As everyone expected, London is going to bid for the 2012 Olympics. I think this is a great idea, and I very much want the Olympics to come to London.
Not everyone agrees. It’s characteristic of Britain that on the day the bid is announced, the naysayers are out in force. I’ll hazard a guess that Paris, Madrid, New York and Toronto do not have the same volume of doubters questioning every penny spent on bringing the Olympics to their city.
As economist John Kay points out in the posting below, economics is of limited use in deciding these issues. Either you are pro Olympics and the excitement they will bring, or you are anti Olympics and focus on transport chaos and costly stadiums. No one really needs a slide rule to make up their mind.
Limits of economics
You’d think the people of Britain would be agog waiting for the Treasury’s pronouncement on the euro, scheduled for 9 June. As John Kay points out in the Financial Times, you would be wrong (since it’s behind a subscriber’s only wall, I’ll spare you the link). He writes, “I have not met a single person who is genuinely waiting to read the assessment before deciding.”
As he points out, that’s not because people are rushing to judgment before knowing crucial facts (although some are undoubtedly doing so). Kay says it’s wholly right that people don’t look to economics for the answers on the euro or many other decisions.
“There is nothing shameful about emotions of liking and disliking, nothing inappropriate about basing judgments on instincts about who can be trusted. Business people as well as politicians use the language of economics to make exaggerated predictions about matters of which they can have very little knowledge. We should resist the pressure to cloak these judgments in the language of economic costs and benefits. Such analyses may be helpful in framing our thoughts and revealing inconsistencies in our arguments but they should not be the basis of our decisions. And, in reality, they never are.”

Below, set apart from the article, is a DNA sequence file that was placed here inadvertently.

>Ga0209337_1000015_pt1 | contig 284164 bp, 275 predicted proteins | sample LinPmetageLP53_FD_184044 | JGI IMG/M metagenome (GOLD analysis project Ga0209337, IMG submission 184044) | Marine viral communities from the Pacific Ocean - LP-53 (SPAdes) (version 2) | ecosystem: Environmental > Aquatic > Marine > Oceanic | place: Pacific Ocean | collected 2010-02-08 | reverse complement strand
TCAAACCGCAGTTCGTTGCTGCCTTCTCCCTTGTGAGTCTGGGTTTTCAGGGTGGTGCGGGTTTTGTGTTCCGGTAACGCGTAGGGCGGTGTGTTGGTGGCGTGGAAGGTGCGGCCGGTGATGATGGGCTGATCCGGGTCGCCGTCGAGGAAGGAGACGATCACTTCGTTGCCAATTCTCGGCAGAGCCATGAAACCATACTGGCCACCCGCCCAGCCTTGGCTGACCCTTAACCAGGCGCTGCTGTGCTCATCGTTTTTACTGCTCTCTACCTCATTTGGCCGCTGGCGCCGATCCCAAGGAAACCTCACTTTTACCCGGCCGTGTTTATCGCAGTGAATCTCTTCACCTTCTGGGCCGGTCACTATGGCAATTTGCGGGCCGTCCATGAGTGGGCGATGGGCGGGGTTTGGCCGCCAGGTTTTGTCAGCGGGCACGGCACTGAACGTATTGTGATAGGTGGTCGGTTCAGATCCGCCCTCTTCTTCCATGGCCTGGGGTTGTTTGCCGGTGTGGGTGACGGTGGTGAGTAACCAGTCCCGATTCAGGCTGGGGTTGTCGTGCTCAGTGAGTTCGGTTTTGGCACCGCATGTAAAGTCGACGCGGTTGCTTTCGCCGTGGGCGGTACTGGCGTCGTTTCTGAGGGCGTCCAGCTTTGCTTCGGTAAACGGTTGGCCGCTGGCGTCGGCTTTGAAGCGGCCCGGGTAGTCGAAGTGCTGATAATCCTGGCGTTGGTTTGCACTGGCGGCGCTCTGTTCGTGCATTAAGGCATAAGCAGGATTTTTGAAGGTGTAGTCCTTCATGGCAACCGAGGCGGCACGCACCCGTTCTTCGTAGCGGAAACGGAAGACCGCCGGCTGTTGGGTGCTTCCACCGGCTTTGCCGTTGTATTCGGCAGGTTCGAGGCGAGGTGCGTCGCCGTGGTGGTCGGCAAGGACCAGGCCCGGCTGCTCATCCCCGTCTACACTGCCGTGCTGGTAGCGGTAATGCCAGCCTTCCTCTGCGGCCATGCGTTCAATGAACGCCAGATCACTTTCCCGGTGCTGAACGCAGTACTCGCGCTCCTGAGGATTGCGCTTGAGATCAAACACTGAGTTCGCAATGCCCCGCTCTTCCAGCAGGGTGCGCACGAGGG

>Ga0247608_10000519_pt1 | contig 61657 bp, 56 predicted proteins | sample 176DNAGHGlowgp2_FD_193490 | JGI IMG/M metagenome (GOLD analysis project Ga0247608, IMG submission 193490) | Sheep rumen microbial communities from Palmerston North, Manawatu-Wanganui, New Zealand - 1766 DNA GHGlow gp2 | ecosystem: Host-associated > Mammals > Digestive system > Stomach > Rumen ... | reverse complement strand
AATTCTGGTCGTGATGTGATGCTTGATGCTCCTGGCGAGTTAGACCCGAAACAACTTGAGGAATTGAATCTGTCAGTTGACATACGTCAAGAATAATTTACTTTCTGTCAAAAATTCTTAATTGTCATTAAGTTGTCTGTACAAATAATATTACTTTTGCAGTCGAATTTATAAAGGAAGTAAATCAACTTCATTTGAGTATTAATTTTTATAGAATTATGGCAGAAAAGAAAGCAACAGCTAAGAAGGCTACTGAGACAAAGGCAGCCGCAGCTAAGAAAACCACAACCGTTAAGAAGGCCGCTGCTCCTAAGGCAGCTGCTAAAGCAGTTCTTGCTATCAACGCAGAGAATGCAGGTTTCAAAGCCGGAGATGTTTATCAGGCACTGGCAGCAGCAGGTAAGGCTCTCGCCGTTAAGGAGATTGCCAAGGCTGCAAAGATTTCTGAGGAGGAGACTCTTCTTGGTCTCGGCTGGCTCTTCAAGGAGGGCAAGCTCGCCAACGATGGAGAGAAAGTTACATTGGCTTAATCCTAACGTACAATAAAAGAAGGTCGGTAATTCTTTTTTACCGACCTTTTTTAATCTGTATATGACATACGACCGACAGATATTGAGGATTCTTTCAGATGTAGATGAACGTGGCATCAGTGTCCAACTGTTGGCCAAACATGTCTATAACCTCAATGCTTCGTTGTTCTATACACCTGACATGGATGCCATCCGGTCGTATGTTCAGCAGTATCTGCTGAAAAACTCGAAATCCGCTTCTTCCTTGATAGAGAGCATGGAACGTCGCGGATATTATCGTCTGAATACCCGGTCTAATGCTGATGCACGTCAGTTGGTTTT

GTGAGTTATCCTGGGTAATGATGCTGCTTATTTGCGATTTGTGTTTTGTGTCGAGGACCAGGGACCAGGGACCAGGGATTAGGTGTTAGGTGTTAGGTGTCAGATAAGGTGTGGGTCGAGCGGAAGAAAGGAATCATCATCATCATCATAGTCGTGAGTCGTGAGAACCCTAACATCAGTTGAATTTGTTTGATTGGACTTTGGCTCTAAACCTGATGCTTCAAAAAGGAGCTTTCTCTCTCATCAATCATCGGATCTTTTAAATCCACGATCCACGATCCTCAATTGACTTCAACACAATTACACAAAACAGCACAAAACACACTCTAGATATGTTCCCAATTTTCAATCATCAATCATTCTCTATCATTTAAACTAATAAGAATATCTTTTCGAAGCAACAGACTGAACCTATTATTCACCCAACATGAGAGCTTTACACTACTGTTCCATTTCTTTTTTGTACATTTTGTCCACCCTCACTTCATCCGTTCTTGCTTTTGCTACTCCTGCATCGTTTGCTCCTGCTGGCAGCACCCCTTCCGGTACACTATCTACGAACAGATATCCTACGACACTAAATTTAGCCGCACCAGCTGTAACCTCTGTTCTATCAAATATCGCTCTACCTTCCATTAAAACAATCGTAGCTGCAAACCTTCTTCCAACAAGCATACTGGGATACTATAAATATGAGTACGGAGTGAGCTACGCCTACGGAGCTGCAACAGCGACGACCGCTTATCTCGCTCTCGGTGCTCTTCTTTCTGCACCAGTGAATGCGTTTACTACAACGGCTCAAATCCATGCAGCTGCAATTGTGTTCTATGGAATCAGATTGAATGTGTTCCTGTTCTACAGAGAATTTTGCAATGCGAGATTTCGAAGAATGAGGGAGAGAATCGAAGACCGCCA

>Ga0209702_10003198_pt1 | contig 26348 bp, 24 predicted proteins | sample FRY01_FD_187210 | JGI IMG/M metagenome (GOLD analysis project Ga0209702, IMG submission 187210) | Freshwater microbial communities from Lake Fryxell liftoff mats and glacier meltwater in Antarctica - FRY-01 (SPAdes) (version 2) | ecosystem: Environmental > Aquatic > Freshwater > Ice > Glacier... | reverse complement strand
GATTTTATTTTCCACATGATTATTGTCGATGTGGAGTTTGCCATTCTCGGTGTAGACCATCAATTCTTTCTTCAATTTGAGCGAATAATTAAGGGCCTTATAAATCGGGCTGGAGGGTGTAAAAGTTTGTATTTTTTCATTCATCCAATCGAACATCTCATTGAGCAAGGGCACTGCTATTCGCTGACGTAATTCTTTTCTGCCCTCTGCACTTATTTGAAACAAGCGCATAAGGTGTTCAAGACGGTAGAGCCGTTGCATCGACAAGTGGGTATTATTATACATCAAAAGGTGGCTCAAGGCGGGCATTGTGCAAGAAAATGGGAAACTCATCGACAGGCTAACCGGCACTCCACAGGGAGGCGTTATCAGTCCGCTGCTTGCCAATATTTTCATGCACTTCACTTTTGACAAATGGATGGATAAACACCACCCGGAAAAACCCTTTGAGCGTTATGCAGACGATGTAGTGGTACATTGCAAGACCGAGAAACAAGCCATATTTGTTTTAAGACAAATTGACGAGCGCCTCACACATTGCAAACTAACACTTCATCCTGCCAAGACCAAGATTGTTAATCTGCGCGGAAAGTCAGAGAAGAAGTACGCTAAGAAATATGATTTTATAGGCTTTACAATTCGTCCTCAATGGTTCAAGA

Latin America on the Hudson
Felix Salmon provides an interesting perspective on politics in New York. He reckons its very much like a dysfunctional Latin American republic: “What this means in practice is political paralysis, lots of presidential decrees, lots of pork and backroom dealings, lots of (often corrupt) judges handing down bizarre opinions, and lots of loud fights between politicians which generate much more heat than light. Oh, one other thing: so long as anybody, anywhere, will lend them money, these countries run huge and ultimately unsustainable budget deficits. In other words, far from becoming similar to the USA, these emerging democracies seem to be doing their utmost to emulate… New York.”
The Guardian has a revealing report on one of the most dramatic episodes of the war in Iraq: the rescue of Jessica Lynch.
According to a doctor in the hospital from which Lynch was “rescued”, “We heard the noise of helicopters,” says Dr Anmar Uday. He says that they must have known there would be no resistance. “We were surprised. Why do this? There was no military, there were no soldiers in the hospital. It was like a Hollywood film. They cried, ‘Go, go, go’, with guns and blanks and the sound of explosions. They made a show — an action movie like Sylvester Stallone or Jackie Chan, with jumping and shouting, breaking down doors.”
Centcom reported that Lynch had bullet and stab wounds from her capture. According to the Iraqi doctors, “There was no [sign of] shooting, no bullet inside her body, no stab wound — only RTA, road traffic accident.”